Winter is over.
Yes, northern Maine is getting another snowstorm and we likely will have some cold days and probably more snow over the next month or so along the coast. Still, south of Bangor, there’s little doubt we’ve moved into a time of year when we no longer have to keep a snow shovel in the car, the tall boots by the front door and a bucket of rock salt just outside.
Galanthus sprouts are coming up in my backyard. The sun is setting after 5 p.m., and less than two weeks from now the clocks will spring forward when daylight savings starts, extending the evening daylight by another hour. This past month, with daytime temperatures frequently reaching into the 40s and 50s, I’ve worn my lightweight jacket more than my heavy winter coat.
And if none of that convinces you spring has begun, surely this will: the carriage roads have been closed in Acadia National Park.
It’s a step the park takes every year for a few weeks when the snowmelt and accompanying rains soak the gravel carriage roads to the point that they become softer than a sofa cushion. Bikers, horses and even hikers are banned from the roads to prevent deep ruts and footprints from causing damage and morphing into a muddy morass that lasts well into summer.
What’s unusual about this year is the timing of the closure. The announcement was made on Monday, Feb. 29. In all the years I’ve been covering Acadia as a reporter, I’ve never known the roads to be closed due to soft conditions in February (yes, I know it is a Leap Year, but Monday still was officially February).
It’s easy to compare, or rather contrast, this winter to the one we had a year ago, when a steady diet of heavy snowstorms and frigid temperatures buried Maine — especially Downeast Maine — under several feet of snow that seemed to linger for months. In 2015, the spring thaw that finally broke winter’s grip didn’t close the carriage roads until April 22.
But the comparison that jumps out at me even more is with the spring of 2012. That is when unusually warm springtime weather resulted in 70-degree days in Maine in March. That year, the spring thaw closed carriage roads on March 9.
Going back through my email inbox and Acadia’s press release archives, until this year I can’t find any springtime carriage road closure date in the past decade that preceded March 9 (though I can’t find when the closures occurred in 2011 or 2006).
In 2010, 2012 and 2013 the closures all occurred in the second week of March. From 2007 through 2009 the roads were closed in the last days of March or the first week of April. In 2014, the roads were closed on April 9.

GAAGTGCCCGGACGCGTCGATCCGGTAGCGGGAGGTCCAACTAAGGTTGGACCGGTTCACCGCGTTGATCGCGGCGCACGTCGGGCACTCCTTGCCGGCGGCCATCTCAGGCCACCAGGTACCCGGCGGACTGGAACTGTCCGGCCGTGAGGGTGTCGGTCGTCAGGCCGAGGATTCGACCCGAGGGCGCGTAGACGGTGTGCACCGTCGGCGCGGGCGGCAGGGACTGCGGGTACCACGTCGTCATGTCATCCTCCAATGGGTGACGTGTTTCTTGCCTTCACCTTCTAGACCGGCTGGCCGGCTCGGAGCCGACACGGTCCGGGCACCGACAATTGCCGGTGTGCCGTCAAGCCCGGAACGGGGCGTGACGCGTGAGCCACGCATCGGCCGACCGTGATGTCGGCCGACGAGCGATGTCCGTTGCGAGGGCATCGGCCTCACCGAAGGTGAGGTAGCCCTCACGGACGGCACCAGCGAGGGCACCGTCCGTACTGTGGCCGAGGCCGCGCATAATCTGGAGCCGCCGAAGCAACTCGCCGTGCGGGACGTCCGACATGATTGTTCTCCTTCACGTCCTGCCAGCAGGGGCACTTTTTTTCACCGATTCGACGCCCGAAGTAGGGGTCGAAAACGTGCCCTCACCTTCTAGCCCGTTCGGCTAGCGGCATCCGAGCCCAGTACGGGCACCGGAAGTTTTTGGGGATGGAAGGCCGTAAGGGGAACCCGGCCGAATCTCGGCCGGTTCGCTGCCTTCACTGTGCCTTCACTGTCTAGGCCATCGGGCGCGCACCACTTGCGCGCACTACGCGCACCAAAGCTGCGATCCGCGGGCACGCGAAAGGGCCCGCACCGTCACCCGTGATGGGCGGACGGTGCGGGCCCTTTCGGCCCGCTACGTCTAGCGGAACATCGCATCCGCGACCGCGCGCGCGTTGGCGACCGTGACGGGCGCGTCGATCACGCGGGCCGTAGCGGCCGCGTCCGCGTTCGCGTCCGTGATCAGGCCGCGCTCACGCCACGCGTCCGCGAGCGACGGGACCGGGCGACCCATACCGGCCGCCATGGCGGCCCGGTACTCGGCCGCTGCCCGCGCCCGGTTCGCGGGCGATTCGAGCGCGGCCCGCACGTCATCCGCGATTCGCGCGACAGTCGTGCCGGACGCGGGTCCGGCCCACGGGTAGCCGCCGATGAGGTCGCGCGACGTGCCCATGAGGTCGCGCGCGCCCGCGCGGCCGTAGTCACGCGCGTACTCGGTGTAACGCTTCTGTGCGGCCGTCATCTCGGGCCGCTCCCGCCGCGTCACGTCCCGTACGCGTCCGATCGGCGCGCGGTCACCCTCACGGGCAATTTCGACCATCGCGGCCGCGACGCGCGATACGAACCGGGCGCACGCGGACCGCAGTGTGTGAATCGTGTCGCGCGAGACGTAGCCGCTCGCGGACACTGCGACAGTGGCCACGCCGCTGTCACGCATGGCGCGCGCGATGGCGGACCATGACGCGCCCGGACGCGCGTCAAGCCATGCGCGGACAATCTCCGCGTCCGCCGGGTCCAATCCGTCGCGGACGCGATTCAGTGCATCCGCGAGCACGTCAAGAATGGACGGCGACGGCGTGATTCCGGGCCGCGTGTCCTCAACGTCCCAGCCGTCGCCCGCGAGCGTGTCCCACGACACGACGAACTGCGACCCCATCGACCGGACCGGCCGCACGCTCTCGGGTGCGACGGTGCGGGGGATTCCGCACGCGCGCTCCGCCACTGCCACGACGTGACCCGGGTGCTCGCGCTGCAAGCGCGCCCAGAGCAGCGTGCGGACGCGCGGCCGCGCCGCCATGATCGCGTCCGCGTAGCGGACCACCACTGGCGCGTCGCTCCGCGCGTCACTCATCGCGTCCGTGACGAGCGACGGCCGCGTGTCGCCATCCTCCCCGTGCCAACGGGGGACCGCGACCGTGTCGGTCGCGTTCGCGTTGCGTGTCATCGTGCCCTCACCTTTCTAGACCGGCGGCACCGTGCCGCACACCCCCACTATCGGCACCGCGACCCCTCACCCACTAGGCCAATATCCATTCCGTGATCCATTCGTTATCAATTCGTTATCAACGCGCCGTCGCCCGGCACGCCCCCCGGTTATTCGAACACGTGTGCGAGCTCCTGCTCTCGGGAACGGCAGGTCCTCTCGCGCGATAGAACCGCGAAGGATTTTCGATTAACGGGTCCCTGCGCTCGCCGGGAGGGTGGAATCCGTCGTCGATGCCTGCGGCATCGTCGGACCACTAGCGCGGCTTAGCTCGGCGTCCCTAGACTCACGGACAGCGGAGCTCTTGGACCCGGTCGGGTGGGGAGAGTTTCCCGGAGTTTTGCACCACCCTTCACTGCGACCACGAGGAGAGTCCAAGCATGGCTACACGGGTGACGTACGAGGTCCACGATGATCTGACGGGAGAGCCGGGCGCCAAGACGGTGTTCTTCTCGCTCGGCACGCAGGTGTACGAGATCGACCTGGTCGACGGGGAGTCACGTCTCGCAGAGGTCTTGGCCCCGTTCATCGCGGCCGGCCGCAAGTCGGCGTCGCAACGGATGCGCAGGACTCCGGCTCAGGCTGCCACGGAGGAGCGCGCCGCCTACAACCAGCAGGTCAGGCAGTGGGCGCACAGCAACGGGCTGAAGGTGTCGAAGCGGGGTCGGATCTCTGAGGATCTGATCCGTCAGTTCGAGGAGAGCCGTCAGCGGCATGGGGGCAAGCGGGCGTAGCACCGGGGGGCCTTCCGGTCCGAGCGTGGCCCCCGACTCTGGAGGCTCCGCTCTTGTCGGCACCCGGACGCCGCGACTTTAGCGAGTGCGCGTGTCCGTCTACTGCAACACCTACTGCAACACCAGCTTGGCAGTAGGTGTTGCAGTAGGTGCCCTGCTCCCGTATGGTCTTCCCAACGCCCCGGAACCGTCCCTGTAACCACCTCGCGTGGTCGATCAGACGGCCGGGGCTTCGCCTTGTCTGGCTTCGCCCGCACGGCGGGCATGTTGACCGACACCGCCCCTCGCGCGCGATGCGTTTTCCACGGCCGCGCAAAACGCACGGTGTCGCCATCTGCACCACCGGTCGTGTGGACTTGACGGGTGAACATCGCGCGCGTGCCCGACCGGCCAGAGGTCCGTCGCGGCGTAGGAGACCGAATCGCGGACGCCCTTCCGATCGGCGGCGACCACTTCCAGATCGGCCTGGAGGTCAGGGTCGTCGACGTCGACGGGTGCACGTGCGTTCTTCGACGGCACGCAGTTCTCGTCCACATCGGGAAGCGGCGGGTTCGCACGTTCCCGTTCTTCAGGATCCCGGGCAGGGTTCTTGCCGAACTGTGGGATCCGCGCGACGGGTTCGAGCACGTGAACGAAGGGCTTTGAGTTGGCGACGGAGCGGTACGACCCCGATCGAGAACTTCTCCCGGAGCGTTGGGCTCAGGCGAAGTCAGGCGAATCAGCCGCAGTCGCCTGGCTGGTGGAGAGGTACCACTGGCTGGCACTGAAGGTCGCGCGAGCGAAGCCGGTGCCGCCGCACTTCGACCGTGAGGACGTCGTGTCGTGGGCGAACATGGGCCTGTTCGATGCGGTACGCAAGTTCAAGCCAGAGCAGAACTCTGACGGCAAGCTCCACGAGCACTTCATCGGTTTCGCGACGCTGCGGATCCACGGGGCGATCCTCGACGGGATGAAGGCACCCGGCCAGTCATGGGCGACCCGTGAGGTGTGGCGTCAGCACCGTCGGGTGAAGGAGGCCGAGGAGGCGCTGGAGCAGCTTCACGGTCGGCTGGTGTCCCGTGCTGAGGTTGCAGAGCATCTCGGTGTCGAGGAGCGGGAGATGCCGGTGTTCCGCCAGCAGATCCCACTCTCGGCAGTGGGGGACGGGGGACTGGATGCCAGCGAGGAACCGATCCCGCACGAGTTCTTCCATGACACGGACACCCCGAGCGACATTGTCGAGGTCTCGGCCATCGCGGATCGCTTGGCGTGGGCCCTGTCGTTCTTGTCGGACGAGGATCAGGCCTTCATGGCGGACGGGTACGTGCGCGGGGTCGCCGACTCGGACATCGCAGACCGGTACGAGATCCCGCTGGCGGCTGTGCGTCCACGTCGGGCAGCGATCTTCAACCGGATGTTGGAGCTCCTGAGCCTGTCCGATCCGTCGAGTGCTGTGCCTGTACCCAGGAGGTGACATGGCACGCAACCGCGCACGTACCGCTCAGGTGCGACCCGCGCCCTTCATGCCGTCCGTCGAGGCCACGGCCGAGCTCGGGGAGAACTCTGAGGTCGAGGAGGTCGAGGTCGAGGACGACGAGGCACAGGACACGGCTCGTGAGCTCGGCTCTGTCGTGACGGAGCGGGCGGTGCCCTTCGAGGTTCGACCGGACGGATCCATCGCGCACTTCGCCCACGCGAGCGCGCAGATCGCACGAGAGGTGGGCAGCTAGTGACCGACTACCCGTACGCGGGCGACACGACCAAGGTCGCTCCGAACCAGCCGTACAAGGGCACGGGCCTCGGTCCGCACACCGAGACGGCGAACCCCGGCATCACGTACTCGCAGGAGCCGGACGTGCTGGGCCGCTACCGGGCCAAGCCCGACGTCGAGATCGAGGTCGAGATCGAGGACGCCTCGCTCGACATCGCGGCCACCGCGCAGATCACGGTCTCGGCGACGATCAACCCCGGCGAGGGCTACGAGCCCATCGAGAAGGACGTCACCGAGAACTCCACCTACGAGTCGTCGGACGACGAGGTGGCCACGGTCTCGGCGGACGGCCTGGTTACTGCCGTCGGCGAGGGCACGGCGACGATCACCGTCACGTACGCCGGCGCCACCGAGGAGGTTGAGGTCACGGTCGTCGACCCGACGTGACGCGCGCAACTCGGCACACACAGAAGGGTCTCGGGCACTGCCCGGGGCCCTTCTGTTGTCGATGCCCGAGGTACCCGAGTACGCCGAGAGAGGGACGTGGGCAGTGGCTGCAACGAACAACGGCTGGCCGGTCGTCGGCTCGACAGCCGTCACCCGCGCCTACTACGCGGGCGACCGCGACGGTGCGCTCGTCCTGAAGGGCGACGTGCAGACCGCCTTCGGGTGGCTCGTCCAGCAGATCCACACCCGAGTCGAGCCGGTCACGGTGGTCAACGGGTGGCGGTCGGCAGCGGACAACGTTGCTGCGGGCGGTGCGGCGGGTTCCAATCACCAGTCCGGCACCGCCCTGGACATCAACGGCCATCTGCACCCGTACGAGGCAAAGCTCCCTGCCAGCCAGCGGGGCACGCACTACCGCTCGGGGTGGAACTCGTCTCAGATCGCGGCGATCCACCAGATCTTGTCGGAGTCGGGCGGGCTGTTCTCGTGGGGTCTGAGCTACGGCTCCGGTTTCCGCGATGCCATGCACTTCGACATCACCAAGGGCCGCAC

I don’t mind that I’ve had to shovel a lot less snow this winter and have handed fewer checks over to our plowman (and spent less on heating fuel), but not all Mainers benefit from or even like relatively balmy weather. Ski resorts have had a tough time of it, as have northern Maine towns that draw snowmobilers in the winter. Mild temperatures also affect loggers who rely on frozen ground for moving heavy equipment through the forests.
But it is the weather we might have over the next couple of months, as opposed to the past 12 weeks, that I find myself thinking about. As a fisheries reporter, the springs of 2012 and 2013 are hard to forget.
Prior to 2014, there was no catch limit on elvers and the warm springs in those years meant that the young American eels were swimming upstream in large numbers from the outset of the season, when usually it takes several weeks for the springtime fishery to get going. In each of those years, skyrocketing demand and an ample supply enabled some elver fishermen to make hundreds of thousands of dollars for 10 weeks of hard work but caused major management and law enforcement headaches for fisheries officials.
As good as it was for the state’s elver fishermen, the warm springs of 2012 and 2013 spelled near-disaster for Maine lobstermen. They, too, hauled in large numbers of their target species — but at a time of year when consumer demand is low and when the seasonal distribution chain is ill-equipped to handle large catch volumes.
The price of lobster plummeted in 2012, causing discord in Maine fishing ports and in Atlantic Canada, where fishermen in New Brunswick blockaded processing plants from receiving shipments of bargain-priced lobster from Maine. The experience spurred a movement within the industry to try to avoid future similar gluts of landed lobster.
So what will the spring of 2016 be like? It’s too soon to tell. It could be great for people who want to get outside for a hike or to start their gardens early. For those who earn their living from the sea, if thermometer readings continue to be higher than usual, it could be another weird year.